Staring at the mirror in the postpartum period can be rough: black circles under your eyes, stretch marks on your thighs, and a belly that looks like it is still carrying a baby. And if that’s not enough to make you feel really awesome, a couple of months after delivery you begin to notice that the drain of your shower is clogged with hair. Bald spots on your forehead abound, and you begin to wonder what in the world is going on. How can those luscious locks go from plentiful to pitiful in just a couple of short months? Are you losing your hair along with your mind from lack of sleep? No, not really. While you might be losing your mind from lack of sleep, you are losing your hair from a massive change in the hair cycle.
Yes, hair has a cycle. It grows in phases and in stages; anagen, catagen, and telogen. And unlike other stages or cycles, when it comes to hair all three occur on one noggin simultaneously. So while the majority of hair (about 85%) on one’s head is in the anagen phase, one hair strand can be resting in telogen while another can be growing in anagen. You still with us? In addition to the various stages, the hair cycle is actually fairly lengthy, with a growth of about .5 inches/month. This might give you pause before chopping it all off! While the length of time a hair spends in anagen is largely determined by genetics, in general, the longer hair is in anagen, the longer it will grow.
During pregnancy, there is a substantial increase in the growth or anagen phase relative to the resting or telogen phase; this translates into that Pantene commercial-like hair that you see while carrying your plus one. It flows, it glows, and it really never looked so good. A common misconception is that this unprecedented growth is the result of prenatal vitamins. And while prenatal vitamins are good for you and for your baby, they are not the reason behind that magnificent mane. High levels of estrogen prolong the anagen or growth phase. So rather than having 85% of your hair in growth and the rest in transition or rest, you may have 90-plus percent in growth while you are growing your little one. This translates into some luscious locks while pregnant! Side note…extra hair growth does not only occur on your head. It will also be seen in some of your not-so-favorite places (a.k.a. bikini line, armpits, legs, and lips). Bottom line, you may become quite friendly with your local beauty salon.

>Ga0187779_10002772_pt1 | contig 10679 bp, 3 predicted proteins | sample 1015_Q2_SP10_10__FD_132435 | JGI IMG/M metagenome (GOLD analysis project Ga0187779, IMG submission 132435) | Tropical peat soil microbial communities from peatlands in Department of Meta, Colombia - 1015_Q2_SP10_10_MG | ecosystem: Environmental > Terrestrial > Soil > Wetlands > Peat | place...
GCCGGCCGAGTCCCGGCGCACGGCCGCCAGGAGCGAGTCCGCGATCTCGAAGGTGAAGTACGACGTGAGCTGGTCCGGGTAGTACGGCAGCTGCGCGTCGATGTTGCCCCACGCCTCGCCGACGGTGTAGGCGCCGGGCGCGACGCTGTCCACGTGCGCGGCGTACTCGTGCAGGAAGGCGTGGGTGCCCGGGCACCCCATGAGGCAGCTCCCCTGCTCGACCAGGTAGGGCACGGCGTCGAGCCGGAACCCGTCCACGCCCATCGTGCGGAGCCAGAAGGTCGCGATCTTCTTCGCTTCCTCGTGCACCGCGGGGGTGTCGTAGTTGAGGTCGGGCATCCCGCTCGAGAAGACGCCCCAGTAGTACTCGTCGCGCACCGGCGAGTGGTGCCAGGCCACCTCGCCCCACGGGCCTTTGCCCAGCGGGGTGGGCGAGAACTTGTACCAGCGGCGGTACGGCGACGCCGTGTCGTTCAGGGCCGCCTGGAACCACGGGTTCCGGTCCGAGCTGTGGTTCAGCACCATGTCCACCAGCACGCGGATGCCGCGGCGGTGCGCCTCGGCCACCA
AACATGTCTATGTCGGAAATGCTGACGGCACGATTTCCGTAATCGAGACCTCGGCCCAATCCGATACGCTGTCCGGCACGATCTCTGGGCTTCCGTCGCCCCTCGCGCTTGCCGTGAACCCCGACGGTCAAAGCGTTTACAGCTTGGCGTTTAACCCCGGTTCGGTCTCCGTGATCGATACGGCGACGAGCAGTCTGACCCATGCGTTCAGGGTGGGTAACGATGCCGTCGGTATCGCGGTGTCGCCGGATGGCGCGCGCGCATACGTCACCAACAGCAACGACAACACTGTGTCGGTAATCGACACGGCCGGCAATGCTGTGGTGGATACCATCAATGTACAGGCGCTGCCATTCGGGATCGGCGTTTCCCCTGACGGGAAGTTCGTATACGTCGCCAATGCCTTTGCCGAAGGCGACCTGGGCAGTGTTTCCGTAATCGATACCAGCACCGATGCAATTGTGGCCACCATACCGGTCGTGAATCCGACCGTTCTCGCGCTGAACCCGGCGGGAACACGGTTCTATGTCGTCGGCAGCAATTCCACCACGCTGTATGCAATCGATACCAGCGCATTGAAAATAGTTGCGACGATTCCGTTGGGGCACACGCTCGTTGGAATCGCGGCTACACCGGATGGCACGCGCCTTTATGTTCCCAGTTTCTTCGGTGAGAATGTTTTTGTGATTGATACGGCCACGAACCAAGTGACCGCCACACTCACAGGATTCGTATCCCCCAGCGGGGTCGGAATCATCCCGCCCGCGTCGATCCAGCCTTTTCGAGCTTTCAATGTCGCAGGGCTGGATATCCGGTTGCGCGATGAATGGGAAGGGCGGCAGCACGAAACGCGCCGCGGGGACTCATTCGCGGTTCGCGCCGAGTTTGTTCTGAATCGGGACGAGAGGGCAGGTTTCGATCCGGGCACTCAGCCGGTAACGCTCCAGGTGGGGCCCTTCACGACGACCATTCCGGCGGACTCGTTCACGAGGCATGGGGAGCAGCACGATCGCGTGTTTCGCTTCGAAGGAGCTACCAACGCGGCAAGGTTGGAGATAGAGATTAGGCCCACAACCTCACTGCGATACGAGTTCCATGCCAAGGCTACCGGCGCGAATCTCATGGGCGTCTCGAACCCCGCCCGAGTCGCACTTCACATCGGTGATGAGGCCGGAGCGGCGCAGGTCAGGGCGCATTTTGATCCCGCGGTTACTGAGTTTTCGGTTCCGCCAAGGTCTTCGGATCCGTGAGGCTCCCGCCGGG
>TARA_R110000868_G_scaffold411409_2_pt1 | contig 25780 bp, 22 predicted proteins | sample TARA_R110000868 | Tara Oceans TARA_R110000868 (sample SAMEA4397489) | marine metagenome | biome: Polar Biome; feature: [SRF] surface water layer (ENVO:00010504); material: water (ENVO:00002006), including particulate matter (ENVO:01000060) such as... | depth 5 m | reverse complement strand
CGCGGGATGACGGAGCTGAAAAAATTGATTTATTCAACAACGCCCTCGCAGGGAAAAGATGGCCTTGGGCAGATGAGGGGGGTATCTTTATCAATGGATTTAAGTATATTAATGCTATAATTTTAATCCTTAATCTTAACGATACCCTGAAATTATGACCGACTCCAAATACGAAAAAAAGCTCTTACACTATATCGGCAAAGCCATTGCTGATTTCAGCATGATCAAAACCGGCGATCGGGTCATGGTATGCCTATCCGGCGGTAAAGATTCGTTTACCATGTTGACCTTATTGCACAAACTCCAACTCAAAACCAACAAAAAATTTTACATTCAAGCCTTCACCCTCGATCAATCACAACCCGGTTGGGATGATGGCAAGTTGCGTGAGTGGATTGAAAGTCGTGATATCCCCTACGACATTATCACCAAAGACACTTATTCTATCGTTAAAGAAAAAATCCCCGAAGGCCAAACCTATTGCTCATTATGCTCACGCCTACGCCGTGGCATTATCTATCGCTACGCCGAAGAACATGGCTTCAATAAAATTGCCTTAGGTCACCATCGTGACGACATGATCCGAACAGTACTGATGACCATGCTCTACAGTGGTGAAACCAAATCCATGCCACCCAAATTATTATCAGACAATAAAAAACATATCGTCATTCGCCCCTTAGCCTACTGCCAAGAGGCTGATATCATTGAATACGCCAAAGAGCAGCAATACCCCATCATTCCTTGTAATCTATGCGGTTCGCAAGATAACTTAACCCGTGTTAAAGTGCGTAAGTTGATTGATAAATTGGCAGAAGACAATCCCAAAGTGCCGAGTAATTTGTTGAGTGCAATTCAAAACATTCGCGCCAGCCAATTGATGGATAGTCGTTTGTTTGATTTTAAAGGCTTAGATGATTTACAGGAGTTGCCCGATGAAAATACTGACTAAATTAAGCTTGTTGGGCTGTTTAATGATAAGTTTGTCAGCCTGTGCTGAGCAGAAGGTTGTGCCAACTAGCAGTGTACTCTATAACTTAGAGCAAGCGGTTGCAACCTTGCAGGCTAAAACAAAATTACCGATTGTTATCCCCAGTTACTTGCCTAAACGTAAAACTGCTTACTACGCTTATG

Postpartum, the ratio is reversed, and about one to five months after delivery, telogen takes the lead. With “T” in the lead, months of hair loss follow (UGH!). And in contrast to the normal loss that occurs daily when not pregnant (take a look at your brush…we all lose about 50–100 strands on a normal day), post-partum hair loss can last for up to 15 months.
Breastfeeding will worsen the situation and promote continued hair loss (what else will this kid take from me?). Continuing to take vitamins, maintaining healthy habits, drinking lots of water, and getting as much sleep as possible (yes, we get that the last one is impossible!) can help get things back on track. Additionally, modifying your hair regimens and treatments may also have a positive impact on your ponytail. So while you may have been dreaming about going back to your Keratin treatment, it is best to talk to your GYN and your hair stylist; they will likely have some good tips on how to treat your tresses.
The postpartum period is often dominated by creativity. And while we don’t mean drawing and designing, we do mean thinking of ways to do things with one hand, one minute of freedom, and what may feel like one functioning brain cell. Coming up with novel hairstyles and clothing options also require creativity. Given the hair loss, you may need to employ bandanas and sweatbands to cover your hairline. But despite these short-lived innovative styles, your hair will come back. It may not be exactly the same (unfortunately, almost nothing really is, post-baby), but you will be able to brush without going bald—we promise!